Viking Mission to Mars
NASA's Viking Mission to Mars was composed of two spacecraft, Viking 1 and Viking 2, each consisting of an orbiter and a lander. The primary mission objectives were to obtain high resolution images of the Martian surface, characterize the structure and composition of the atmosphere and surface, and search for evidence of life. Viking 1 was launched on August 20, 1975 and arrived at Mars on June 19, 1976. The first month of orbit was devoted to imaging the surface to find appropriate landing sites for the Viking Landers. On July 20, 1976 the Viking 1 Lander separated from the Orbiter and touched down at Chryse Planitia (22.48° N, 49.97° W planetographic, 1.5 km below the datum (6.1 mbar) elevation). Viking 2 was launched September 9, 1975 and entered Mars orbit on August 7, 1976. The Viking 2 Lander touched down at Utopia Planitia (47.97° N, 225.74° W, 3 km below the datum elevation) on September 3, 1976. The Orbiters imaged the entire surface of Mars at a resolution of 150 to 300 meters, and selected areas at 8 meters. The lowest periapsis altitude for both Orbiters was 300 km. The Viking 2 Orbiter was powered down on July 25, 1978 after 706 orbits, and the Viking 1 Orbiter on August 17, 1980, after over 1400 orbits. The Orbiter images are available from NSSDCA on CD-ROM and as photographic products. These images have been converted to digital image mosaics and maps , and these are also available from NSSDCA on CD-ROM. An index giving the latitude and longitude of each Viking Orbiter image is available on the Viking image index page. The Viking Landers transmitted images of the surface, took surface samples and analyzed them for composition and signs of life, studied atmospheric composition and meteorology, and deployed seismometers. The Viking 2 Lander ended communications on 11 April 1980, and the Viking 1 Lander on 13 November 1982, after transmitting over 1400 images of the two sites. Many of these images are also available from NSSDCA on-line.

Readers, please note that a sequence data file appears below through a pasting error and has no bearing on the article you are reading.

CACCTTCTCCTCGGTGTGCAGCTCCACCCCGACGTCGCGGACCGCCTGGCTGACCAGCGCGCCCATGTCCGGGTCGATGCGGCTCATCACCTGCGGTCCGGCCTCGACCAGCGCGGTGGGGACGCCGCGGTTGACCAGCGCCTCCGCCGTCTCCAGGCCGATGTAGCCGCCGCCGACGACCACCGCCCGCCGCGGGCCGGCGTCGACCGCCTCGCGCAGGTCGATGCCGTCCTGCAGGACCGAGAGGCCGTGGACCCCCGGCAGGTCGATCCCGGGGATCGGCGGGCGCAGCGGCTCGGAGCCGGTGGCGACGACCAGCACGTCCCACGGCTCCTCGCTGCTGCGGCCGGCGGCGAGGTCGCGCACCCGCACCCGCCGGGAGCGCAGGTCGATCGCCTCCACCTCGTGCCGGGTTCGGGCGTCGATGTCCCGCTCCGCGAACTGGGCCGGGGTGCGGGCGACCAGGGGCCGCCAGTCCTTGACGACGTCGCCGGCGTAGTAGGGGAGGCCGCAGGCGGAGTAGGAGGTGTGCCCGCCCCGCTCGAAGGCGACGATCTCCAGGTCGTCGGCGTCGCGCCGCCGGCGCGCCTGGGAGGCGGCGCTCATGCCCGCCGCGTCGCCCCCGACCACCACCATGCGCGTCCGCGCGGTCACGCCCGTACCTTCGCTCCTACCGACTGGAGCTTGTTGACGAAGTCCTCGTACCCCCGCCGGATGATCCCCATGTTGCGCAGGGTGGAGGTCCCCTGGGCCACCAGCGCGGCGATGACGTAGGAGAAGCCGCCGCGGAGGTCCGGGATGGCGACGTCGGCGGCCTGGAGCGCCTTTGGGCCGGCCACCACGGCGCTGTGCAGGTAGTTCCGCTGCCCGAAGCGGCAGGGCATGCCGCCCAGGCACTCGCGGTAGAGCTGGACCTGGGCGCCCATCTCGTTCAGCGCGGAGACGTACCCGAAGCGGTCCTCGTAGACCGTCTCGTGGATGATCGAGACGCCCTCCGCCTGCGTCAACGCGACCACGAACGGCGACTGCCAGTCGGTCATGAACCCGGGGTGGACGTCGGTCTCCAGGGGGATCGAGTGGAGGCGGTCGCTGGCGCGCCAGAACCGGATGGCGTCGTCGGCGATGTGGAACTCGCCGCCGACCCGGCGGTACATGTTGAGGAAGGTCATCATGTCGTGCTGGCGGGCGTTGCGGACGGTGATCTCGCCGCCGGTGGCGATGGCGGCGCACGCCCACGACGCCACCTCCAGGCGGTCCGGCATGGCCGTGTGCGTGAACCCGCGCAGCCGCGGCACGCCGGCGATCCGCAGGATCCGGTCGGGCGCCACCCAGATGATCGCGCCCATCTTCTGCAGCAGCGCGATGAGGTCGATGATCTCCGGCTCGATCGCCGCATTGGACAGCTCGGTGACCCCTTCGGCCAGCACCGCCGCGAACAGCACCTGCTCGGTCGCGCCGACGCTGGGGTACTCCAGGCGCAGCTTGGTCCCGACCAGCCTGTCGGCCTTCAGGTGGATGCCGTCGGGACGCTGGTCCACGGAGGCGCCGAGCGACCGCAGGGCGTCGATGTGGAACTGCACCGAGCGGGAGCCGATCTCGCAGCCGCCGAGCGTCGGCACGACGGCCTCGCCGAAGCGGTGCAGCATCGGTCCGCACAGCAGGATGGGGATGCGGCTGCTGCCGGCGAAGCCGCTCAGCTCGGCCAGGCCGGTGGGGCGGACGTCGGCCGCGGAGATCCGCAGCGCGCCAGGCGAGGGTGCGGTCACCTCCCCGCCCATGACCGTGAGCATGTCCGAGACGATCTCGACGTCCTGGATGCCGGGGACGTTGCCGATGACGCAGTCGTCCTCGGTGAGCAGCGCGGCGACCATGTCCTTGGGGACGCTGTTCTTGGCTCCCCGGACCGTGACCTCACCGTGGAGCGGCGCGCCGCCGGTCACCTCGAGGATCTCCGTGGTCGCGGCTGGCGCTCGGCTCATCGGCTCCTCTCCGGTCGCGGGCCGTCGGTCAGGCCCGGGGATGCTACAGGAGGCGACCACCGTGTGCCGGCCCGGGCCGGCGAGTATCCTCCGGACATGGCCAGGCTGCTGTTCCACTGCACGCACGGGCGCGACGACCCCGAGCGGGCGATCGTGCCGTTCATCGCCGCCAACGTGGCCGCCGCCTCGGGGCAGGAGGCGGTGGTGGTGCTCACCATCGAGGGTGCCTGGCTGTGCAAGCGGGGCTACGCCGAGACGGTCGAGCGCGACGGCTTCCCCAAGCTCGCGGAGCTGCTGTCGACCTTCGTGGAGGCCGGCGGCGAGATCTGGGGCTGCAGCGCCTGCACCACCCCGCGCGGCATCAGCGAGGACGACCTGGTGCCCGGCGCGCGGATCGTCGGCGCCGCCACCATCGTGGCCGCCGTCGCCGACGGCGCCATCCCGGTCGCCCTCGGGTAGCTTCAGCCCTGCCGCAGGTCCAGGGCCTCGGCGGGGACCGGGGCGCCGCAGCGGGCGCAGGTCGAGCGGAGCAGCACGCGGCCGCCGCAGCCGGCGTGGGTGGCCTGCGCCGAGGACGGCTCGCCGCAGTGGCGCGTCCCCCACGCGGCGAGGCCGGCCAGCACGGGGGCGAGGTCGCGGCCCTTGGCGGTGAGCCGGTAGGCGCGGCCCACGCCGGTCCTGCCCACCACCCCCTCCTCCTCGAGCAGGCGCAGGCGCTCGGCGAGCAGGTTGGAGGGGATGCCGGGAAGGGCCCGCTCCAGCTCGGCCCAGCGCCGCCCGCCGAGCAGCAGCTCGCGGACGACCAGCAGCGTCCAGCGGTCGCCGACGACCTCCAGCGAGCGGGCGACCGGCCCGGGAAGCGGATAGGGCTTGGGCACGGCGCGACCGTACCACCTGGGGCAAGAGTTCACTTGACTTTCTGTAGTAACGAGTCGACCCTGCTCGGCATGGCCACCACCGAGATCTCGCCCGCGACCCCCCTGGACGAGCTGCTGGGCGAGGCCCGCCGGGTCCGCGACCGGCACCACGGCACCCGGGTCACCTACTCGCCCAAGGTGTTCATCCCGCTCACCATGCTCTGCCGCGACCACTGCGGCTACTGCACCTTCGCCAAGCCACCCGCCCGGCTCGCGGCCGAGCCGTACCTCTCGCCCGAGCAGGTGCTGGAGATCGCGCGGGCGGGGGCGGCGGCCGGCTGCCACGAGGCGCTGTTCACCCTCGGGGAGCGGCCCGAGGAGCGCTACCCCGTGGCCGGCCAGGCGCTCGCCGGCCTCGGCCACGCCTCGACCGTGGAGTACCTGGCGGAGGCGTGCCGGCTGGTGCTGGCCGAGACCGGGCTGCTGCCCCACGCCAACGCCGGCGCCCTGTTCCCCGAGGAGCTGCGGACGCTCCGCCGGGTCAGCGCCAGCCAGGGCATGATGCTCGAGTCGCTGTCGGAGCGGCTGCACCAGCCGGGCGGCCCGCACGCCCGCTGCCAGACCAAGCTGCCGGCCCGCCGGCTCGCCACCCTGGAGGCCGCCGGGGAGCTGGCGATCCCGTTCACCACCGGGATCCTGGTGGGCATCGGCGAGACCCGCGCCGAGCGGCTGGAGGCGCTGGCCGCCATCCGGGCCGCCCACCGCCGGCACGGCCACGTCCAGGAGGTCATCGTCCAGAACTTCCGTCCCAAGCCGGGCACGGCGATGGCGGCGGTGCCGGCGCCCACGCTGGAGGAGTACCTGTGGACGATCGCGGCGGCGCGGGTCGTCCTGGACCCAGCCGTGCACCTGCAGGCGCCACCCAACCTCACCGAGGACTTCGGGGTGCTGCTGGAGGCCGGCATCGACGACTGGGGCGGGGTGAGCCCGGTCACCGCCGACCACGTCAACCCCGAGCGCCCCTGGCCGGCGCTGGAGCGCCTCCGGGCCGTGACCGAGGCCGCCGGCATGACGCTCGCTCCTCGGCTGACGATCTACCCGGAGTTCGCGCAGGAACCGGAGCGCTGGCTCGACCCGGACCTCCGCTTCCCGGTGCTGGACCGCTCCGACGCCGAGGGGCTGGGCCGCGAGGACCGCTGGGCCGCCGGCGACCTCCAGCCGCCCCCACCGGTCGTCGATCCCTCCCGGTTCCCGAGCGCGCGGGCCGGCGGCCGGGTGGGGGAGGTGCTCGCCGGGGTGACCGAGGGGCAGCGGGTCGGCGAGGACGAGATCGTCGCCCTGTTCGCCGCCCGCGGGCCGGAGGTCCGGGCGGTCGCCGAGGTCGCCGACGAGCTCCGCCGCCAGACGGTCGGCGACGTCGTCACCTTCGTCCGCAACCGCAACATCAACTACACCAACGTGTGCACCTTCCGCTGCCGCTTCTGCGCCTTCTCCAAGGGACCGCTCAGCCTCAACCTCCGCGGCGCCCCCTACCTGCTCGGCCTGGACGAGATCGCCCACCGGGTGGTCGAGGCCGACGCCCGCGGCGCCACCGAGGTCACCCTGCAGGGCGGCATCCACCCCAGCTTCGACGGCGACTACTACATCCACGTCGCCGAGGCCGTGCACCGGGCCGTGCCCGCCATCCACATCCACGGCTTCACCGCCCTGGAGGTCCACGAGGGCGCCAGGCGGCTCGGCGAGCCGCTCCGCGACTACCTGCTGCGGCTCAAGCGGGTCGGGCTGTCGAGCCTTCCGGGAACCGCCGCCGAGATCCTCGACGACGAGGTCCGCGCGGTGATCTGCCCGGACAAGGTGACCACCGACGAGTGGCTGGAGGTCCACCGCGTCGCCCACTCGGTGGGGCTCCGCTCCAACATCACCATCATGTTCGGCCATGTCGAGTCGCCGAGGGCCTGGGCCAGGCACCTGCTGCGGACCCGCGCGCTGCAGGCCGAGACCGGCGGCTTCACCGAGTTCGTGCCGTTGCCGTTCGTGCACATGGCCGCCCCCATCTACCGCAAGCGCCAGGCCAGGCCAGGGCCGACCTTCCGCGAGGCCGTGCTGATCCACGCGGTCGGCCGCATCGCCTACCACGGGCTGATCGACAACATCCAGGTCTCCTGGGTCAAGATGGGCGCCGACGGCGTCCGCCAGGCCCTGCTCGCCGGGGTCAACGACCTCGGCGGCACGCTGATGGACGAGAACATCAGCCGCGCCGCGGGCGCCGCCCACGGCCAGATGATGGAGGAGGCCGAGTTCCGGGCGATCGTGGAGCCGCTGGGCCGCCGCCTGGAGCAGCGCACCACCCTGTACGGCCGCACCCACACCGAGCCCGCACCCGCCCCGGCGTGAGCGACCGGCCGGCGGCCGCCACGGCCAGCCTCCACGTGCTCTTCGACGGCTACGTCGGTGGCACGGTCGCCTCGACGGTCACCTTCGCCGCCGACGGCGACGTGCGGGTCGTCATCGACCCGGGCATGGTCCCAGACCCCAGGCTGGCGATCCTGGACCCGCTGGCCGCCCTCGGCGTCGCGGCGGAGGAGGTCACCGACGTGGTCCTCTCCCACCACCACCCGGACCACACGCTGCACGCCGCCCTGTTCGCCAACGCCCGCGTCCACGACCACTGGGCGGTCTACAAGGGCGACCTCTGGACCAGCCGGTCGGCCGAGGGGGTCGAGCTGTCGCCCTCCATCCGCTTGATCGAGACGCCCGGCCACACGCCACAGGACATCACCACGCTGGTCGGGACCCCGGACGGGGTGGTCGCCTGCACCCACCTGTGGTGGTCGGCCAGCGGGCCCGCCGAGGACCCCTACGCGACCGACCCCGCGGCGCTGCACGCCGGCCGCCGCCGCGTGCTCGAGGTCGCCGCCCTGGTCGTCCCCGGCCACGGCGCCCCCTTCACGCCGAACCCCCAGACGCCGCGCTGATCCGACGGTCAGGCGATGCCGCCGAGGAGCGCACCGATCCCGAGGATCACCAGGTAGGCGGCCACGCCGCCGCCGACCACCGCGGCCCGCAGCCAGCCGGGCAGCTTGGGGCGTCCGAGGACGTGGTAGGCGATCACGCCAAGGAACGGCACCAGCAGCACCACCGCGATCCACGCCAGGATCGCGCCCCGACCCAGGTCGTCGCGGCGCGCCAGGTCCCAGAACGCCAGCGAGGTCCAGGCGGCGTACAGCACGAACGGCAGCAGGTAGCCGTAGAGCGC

The results from the Viking experiments give our most complete view of Mars to date. Volcanoes, lava plains, immense canyons, cratered areas, wind-formed features, and evidence of surface water are apparent in the Orbiter images. The planet appears to be divisible into two main regions, northern low plains and southern cratered highlands. Superimposed on these regions are the Tharsis and Elysium bulges, which are high-standing volcanic areas, and Valles Marineris, a system of giant canyons near the equator. The surface material at both landing sites can best be characterized as iron-rich clay. Measured temperatures at the landing sites ranged from 150 to 250 K, with a variation over a given day of 35 to 50 K. Seasonal dust storms, pressure changes, and transport of atmospheric gases between the polar caps were observed. The biology experiment produced no evidence of life at either landing site.
Further information on the spacecraft, experiments, and data returned from the Viking missions can be found in the September 30, 1977 issue of the Journal of Geophysical Research, "Scientific Results of the Viking Project", vol. 82, no. 28.